The Right To Women The life to a woman is not comparable to a man. Unfortunately, today some members of society still perceive women as individuals operating under these same limited expectations. Therefore, women continue to be affected by stereotypes concerning prejudice. In Kate Chopin’s short story of “The Story of An Hour”, the Eavan Boland poem “It’s A Woman’s World”, the non-fiction piece “The Good Housewife”, and Zora Neale Hurston’s novel of Their Eyes Were Watching God, the authors argue that male dominance over women can make them convinced they are set to a lower standard. Women are blinded to the inequality they receive from society until they are set free.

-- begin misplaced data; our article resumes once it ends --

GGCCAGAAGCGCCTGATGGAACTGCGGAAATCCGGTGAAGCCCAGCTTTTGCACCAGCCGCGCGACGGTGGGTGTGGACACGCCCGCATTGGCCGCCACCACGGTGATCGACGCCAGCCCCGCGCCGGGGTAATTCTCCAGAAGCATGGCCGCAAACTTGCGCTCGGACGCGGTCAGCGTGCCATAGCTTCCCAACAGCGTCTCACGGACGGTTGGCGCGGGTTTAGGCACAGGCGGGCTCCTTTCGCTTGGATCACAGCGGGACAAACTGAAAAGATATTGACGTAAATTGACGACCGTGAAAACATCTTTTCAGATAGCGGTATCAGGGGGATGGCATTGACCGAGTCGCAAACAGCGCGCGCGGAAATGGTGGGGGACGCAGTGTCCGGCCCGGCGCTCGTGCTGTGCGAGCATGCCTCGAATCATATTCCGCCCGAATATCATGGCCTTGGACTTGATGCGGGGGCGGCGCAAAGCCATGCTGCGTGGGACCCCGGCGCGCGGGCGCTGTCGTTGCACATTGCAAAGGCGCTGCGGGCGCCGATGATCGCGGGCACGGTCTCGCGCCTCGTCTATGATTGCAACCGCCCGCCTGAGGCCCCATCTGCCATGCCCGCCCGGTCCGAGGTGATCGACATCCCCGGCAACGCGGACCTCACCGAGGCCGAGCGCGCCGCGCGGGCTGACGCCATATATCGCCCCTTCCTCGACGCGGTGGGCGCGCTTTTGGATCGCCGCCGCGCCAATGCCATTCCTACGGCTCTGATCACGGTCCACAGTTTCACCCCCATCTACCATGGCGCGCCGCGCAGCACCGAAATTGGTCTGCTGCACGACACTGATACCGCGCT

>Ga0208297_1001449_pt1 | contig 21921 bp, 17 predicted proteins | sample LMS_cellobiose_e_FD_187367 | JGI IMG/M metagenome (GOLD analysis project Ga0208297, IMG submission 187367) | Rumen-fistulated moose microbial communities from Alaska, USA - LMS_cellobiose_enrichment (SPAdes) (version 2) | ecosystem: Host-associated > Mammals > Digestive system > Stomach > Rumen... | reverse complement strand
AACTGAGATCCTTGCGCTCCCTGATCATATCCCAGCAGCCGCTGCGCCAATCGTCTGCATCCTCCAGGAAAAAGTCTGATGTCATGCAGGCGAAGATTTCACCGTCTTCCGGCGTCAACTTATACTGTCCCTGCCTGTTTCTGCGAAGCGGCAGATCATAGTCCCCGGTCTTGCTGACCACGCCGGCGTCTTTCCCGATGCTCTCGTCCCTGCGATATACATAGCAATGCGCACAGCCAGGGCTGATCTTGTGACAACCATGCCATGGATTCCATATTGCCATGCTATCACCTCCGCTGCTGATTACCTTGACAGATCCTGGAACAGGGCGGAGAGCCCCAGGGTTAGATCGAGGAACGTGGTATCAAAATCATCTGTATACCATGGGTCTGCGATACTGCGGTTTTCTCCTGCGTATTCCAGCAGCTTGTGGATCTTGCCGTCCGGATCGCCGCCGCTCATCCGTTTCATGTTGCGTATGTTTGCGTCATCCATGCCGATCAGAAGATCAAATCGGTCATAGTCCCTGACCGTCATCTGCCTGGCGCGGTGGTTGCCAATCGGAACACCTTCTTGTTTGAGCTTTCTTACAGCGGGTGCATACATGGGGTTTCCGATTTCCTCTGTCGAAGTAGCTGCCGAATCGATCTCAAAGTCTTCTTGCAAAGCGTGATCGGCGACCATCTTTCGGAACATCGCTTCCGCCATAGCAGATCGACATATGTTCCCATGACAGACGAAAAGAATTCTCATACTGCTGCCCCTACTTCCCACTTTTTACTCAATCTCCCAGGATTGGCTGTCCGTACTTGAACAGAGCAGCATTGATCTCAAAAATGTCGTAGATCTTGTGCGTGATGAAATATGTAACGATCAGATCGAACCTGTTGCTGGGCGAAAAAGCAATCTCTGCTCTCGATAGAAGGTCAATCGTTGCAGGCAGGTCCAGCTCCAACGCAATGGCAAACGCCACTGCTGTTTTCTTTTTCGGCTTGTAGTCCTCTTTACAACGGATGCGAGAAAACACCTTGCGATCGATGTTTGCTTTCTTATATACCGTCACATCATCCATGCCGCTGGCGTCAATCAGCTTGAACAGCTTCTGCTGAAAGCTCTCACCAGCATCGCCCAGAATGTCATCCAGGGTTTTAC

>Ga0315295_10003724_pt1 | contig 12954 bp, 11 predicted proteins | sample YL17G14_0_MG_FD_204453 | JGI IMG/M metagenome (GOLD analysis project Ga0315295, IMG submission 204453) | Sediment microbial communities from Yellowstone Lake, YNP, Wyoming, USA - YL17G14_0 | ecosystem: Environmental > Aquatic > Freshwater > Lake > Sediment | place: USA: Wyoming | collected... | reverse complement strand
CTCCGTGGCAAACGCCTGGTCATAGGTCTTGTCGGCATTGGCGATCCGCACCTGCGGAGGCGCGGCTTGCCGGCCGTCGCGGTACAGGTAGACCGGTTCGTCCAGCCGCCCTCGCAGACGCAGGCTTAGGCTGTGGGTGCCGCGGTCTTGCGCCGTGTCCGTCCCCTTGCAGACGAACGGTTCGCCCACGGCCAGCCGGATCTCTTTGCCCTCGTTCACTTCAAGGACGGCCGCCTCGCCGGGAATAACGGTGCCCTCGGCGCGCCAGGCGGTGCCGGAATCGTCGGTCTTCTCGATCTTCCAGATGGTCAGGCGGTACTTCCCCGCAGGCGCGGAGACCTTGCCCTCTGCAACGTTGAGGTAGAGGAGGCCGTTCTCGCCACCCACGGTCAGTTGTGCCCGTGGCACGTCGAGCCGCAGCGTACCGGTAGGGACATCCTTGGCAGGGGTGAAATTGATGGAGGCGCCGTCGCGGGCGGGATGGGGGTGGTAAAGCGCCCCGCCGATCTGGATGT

She thought to herself “ there would be no one to live for during those coming years; she would live for herself” (Chopin). We can tell that she is happy about the situation because “she had been freed from a constricting marriage” in which she followed who and what her husband allowed her to do (Foote 85). Louise would be described as a modern woman in an olden age. Louise “was among that kind of women who were different from the traditional ones,” she wanted to be equal like man (Wan 167). In “The Story of an Hour” we are reminded that “women should attach themselves to their husbands,” in this case Louise did not do this with her husband ( Wan 167).